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Fall 2009

OBJECTIVES

tapering horizontal tube to determine if the total pressure head remains constant

along the length of the tube as the equation predicts.

To determine if the variations in static pressure head along the length of the tube

can be predicted with Bernoullis equation

APPROACH

Establish a constant flow rate (Q) through the tube and measure it. Use a pitot probe

and static probe to measure the total pressure head hTm and static pressure head hSm at

six locations along the length of the tube. The values of hTm will show if total pressure

head remains constant along the length of the tube as required by the

Bernoulli

Equation. Using the flow rate and cross sectional area of the tube, calculate the velocity

head hVc at each location. Use Bernoullis Equation, hTm and hVc to predict the variations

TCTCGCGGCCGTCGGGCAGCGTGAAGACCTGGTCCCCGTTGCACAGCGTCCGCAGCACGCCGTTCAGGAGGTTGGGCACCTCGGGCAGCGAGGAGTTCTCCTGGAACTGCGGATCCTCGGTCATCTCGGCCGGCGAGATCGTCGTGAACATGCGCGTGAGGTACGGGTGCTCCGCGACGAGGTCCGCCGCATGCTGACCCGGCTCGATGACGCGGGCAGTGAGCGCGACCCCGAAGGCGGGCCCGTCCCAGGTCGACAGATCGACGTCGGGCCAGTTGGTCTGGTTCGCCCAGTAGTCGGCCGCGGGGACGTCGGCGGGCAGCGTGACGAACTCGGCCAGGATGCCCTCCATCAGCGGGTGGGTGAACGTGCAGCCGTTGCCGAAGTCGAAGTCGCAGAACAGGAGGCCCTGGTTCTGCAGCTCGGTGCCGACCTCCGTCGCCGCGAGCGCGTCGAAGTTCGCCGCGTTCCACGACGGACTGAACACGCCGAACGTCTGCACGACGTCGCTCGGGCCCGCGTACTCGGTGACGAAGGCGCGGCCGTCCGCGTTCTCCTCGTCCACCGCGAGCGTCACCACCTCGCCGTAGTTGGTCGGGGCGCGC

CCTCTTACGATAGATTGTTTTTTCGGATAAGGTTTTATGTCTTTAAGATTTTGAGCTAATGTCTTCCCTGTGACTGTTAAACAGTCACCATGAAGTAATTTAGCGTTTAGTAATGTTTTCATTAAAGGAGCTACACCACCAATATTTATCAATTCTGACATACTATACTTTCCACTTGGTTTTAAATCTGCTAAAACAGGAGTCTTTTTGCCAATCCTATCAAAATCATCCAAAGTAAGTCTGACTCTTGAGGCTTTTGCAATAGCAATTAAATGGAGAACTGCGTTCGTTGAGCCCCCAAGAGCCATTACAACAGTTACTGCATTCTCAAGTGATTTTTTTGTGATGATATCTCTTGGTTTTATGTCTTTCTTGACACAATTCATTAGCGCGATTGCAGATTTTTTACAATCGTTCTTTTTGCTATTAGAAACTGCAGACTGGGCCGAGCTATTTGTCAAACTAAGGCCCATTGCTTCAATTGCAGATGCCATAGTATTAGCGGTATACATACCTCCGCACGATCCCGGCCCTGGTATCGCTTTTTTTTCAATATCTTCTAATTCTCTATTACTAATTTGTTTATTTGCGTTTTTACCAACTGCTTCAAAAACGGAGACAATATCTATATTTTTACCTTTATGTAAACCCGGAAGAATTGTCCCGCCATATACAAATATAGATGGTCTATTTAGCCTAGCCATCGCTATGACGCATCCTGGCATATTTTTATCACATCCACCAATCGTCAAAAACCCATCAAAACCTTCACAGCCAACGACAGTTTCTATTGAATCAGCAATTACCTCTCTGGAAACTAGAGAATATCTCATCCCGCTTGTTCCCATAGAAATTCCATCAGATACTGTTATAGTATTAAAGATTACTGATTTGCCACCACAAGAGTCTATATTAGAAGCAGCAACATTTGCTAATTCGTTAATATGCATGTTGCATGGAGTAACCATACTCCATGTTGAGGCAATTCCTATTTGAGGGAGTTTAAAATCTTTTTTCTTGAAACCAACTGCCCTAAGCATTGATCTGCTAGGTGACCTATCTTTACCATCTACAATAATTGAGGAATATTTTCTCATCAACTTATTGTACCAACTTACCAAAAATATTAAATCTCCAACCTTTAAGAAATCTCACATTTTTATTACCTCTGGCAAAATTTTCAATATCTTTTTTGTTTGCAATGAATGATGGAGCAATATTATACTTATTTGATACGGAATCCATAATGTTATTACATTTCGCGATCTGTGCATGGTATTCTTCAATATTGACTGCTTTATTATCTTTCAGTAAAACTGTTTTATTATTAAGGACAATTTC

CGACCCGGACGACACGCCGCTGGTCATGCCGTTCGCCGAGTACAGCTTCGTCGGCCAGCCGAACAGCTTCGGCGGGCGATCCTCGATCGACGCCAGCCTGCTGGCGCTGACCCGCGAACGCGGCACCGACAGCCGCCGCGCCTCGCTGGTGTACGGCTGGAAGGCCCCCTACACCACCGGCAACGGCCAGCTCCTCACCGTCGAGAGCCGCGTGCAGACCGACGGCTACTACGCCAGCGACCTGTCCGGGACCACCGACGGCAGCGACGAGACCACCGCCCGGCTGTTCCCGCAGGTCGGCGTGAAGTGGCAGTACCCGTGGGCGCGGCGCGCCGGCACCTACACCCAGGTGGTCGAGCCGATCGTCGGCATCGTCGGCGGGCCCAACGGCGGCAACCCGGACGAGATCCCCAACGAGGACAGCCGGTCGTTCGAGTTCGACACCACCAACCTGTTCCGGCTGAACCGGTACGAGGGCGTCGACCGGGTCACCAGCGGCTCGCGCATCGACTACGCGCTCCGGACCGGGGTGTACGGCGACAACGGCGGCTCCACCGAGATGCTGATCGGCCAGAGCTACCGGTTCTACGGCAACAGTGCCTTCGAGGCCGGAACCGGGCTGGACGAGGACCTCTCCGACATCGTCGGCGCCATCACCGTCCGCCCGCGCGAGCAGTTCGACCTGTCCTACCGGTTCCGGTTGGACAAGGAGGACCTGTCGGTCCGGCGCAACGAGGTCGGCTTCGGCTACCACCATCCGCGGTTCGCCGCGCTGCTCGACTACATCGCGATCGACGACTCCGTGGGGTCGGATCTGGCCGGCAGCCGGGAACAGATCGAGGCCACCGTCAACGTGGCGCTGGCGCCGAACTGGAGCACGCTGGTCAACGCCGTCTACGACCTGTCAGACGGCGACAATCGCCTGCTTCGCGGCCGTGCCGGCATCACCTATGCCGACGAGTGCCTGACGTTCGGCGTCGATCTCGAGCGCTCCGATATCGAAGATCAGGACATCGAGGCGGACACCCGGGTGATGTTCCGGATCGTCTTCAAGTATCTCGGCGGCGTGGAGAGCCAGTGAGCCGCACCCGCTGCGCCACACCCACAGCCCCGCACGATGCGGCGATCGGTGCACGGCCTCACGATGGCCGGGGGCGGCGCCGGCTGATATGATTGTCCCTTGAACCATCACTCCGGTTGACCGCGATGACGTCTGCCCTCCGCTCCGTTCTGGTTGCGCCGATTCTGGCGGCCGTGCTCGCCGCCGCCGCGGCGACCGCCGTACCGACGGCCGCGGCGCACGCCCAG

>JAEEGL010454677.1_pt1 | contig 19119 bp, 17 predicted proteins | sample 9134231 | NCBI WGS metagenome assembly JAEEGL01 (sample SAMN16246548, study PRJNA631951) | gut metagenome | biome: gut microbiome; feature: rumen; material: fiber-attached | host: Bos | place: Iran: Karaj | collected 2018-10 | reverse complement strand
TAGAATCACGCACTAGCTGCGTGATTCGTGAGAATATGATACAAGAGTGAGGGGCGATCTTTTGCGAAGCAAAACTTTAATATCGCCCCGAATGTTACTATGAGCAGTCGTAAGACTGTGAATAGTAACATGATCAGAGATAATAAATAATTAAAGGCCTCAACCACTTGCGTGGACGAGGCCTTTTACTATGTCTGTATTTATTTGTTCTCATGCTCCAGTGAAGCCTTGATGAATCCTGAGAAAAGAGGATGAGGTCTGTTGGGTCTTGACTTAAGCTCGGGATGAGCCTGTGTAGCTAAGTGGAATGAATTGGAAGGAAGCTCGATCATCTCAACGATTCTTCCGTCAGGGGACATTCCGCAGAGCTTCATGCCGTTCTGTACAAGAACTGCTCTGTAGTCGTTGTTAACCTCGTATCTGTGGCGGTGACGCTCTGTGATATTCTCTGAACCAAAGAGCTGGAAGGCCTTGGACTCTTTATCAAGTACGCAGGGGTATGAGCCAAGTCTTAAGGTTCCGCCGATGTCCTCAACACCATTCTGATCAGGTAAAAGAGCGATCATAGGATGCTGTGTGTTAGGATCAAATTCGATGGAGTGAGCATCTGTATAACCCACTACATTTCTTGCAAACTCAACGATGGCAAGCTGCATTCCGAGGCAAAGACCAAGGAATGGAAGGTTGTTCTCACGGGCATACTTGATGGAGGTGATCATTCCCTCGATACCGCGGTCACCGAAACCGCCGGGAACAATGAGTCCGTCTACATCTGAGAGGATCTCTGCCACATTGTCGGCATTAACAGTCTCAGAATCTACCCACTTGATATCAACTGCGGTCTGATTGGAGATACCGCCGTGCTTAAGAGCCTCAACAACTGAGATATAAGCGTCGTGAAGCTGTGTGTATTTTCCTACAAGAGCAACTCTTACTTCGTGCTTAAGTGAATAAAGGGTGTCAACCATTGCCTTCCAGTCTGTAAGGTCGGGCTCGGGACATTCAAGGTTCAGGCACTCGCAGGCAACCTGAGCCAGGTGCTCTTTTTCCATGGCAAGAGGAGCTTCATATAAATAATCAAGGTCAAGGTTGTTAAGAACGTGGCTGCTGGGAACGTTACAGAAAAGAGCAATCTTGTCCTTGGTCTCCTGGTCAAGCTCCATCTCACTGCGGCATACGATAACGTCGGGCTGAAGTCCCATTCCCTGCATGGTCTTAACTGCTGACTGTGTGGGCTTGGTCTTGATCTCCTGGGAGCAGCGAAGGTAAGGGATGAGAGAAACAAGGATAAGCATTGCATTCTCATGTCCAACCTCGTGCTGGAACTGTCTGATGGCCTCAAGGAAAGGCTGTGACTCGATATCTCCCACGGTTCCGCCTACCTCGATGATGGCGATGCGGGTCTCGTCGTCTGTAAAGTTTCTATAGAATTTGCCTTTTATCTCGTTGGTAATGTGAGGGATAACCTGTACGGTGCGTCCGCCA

in static pressure head hSt expected along the tube. Compare the calculated and

measured values of static pressure head to determine if the variations in fluid pressure

along the length of the tube can be predicted with Bernoullis Equation.

EQUIPMENT

Hydraulic bench with Bernoulli apparatus, stop watch

THEORY

Considering flow at any two positions on the central streamline of the tube

(Fig. 1), Bernoulli's equation may be written as

V12 p1

V22 p 2

+

+ z1 =

+

+ z2

2g

2g

(1)

Bernoullis equation indicates that the sum of the velocity head (V2/2g), pressure head

(p/), and elevation (z) are constant along the central streamline. As explained in the